unicameral National Assembly (65 seats; members elected by popular vote, also not more than 4 non-elected non-voting ministers and 2 non-elected non-voting parliamentary secretaries appointed by the president; members to serve five-year terms)
    elections: last held on 28 November 2011 (next to be held by November 2016)
    election results: percent of vote by party - PPP/C 48.6%, APNU 40%, AFC 10.3%, other 1.1%; seats by party - PPP/C 32, APNU 26, AFC 7
    highest court(s): Supreme Court of Judicature (consists of the Court of Appeal with a chief justice and 3 justices, and the High Court with a chief justice and 10 justices organized into 3- or 5-judge panels)
    note - in 2009, Guyana ceased final appeals in civil and criminal cases to the Judicial Committee of the Privy Council (in London), replacing it with the Caribbean Court of Justice, the judicial organ of the Caribbean Community
    judge selection and term of office: Court of Appeal and High Court chief justices appointed by the president; other judges of both courts appointed by the Judicial Service Commission, a body appointed by the president; judges appointed for life with retirement at age 65
    subordinate courts: Land Court; magistrates' courts
    Alliance for Change or AFC [Khemraj RAMJATTAN]
    Justice for All Party [C.N. SHARMA]
    A Partnership for National Unity or APNU [David GRANGER]
    People's Progressive Party/Civic or PPP/C [Donald RAMOTAR]
    Rise, Organize, and Rebuild or ROAR [Ravi DEV]
    The United Force or TUF [Manzoor NADIR]
    The Unity Party [Joey JAGAN]
    Vision Guyana [Peter RAMSAROOP]
    Amerindian People's Association
    Guyana Bar Association
    Guyana Citizens Initiative
    Guyana Human Rights Association
    Guyana Public Service Union or GPSU
    Private Sector Commission
    Trades Union Congress
    ACP, AOSIS, C, Caricom, CD, CDB, CELAC, FAO, G-77, IADB, IBRD, ICAO, ICRM, IDA, IFAD, IFC, IFRCS, ILO, IMF, IMO, Interpol, IOC, IOM, ISO (correspondent), ITU, LAES, MIGA, NAM, OAS, OIC, OPANAL, OPCW, PCA, Petrocaribe, UN, UNASUR, UNCTAD, UNESCO, UNIDO, UPU, WCO, WFTU (NGOs), WHO, WIPO, WMO, WTO
    chief of mission: Ambassador Bayney KARRAN
    chancery: 2490 Tracy Place NW, Washington, DC 20008
    telephone: [1] (202) 265-6900
    FAX: [1] (202) 232-1297
    consulate(s) general: New York
    chief of mission: Ambassador D. Brent HARDT
    embassy: US Embassy, 100 Young and Duke Streets, Kingston, Georgetown
    mailing address: P. O. Box 10507, Georgetown; US Embassy, 3170 Georgetown Place, Washington DC 20521-3170
    telephone: [592] 225-4900 through 4909
    FAX: [592] 225-8497
    green, with a red isosceles triangle (based on the hoist side) superimposed on a long, yellow arrowhead; there is a narrow, black border between the red and yellow, and a narrow, white border between the yellow and the green; green represents forest and foliage; yellow stands for mineral resources and a bright future; white symbolizes Guyana's rivers; red signifies zeal and the sacrifice of the people; black indicates perseverance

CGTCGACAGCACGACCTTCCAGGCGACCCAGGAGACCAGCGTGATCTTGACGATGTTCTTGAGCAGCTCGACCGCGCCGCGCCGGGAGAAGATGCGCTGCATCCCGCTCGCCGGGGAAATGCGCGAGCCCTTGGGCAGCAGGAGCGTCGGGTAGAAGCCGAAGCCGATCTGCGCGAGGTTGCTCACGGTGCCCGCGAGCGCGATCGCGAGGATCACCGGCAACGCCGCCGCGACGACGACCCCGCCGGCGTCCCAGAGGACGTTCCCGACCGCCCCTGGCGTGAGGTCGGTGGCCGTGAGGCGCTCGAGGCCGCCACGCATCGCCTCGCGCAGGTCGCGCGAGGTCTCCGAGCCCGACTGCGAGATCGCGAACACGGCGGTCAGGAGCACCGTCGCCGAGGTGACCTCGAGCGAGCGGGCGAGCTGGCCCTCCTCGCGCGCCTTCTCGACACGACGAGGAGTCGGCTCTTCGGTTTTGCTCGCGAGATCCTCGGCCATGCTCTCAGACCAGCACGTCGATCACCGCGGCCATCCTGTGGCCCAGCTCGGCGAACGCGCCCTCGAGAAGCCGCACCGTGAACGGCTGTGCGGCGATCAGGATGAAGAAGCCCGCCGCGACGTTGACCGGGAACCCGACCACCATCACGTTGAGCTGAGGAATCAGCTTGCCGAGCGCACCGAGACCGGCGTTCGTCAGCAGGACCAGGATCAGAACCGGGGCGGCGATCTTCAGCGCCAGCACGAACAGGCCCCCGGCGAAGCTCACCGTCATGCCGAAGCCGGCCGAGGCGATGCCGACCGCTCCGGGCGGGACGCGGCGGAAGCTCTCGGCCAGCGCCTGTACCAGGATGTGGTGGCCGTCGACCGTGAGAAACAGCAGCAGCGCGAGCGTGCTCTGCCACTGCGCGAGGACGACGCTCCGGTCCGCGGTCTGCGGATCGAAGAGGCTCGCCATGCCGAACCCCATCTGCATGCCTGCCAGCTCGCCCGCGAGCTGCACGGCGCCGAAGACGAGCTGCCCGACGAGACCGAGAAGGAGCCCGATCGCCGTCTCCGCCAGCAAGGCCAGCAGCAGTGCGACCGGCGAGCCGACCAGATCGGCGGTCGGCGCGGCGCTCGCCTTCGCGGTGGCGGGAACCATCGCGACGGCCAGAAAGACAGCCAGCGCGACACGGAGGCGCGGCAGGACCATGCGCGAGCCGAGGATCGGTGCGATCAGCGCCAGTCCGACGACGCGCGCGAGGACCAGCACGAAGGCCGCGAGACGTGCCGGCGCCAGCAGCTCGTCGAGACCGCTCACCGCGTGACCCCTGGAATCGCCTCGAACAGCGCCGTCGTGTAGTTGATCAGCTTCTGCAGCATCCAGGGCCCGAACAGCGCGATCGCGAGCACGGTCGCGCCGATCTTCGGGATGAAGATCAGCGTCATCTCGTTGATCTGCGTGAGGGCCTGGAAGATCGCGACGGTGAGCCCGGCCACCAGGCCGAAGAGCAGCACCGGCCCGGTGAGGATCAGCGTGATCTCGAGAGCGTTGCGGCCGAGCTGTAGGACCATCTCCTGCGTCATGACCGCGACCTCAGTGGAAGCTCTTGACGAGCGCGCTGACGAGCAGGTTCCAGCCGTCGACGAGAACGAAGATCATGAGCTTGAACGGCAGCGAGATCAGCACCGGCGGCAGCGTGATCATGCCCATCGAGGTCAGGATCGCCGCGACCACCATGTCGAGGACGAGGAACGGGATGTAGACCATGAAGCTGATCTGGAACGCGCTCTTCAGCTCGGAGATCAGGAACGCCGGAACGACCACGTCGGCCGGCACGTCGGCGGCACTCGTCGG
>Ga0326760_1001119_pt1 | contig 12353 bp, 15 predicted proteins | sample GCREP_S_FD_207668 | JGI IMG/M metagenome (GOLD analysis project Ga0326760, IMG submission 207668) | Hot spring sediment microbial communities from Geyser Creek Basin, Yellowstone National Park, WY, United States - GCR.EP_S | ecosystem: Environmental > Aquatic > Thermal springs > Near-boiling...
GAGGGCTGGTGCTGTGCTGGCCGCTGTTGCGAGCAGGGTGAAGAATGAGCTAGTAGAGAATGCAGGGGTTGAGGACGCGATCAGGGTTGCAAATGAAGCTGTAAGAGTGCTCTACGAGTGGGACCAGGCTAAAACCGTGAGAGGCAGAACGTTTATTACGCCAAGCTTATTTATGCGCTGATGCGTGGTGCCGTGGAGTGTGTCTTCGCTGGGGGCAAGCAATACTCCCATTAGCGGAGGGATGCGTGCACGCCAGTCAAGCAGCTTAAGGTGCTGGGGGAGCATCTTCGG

Canje pheasant (hoatzin); jaguar
    name: "Dear Land of Guyana, of Rivers and Plains"

    lyrics/music: Archibald Leonard LUKERL/Robert Cyril Gladstone POTTER
    note: adopted 1966

Economy ::Guyana

    The Guyanese economy exhibited moderate economic growth in recent years and is based largely on agriculture and extractive industries. The economy is heavily dependent upon the export of six commodities - sugar, gold, bauxite, shrimp, timber, and rice - which represent nearly 60% of the country's GDP and are highly susceptible to adverse weather conditions and fluctuations in commodity prices. Guyana's entrance into the Caricom Single Market and Economy (CSME) in January 2006 has broadened the country''s export market, primarily in the raw materials sector. Guyana has experienced positive growth almost every year over the past decade. Inflation has been kept under control. Recent years have seen the government''s stock of debt reduced significantly - with external debt now less than half of what it was in the early 1990s. Chronic problems include a shortage of skilled labor and a deficient infrastructure. Despite recent improvements, the government is still juggling a sizable external debt against the urgent need for expanded public investment. In March 2007, the Inter-American Development Bank, Guyana''s principal donor, canceled Guyana''s nearly $470 million debt, equivalent to 21% of GDP, which along with other Highly Indebted Poor Country (HIPC) debt forgiveness brought the debt-to-GDP ratio down from 183% in 2006 to 120% in 2007. Guyana became heavily indebted as a result of the inward-looking, state-led development model pursued in the 1970s and 1980s. Growth slowed in 2009 as a result of the world recession, but picked up in 2010-11, before slowing again in 2012, as a result of a second recession, this focused mainly in Europe. The slowdown in the domestic economy and lower import costs has helped to narrow the country''s current account deficit, despite generally lower earnings from exports.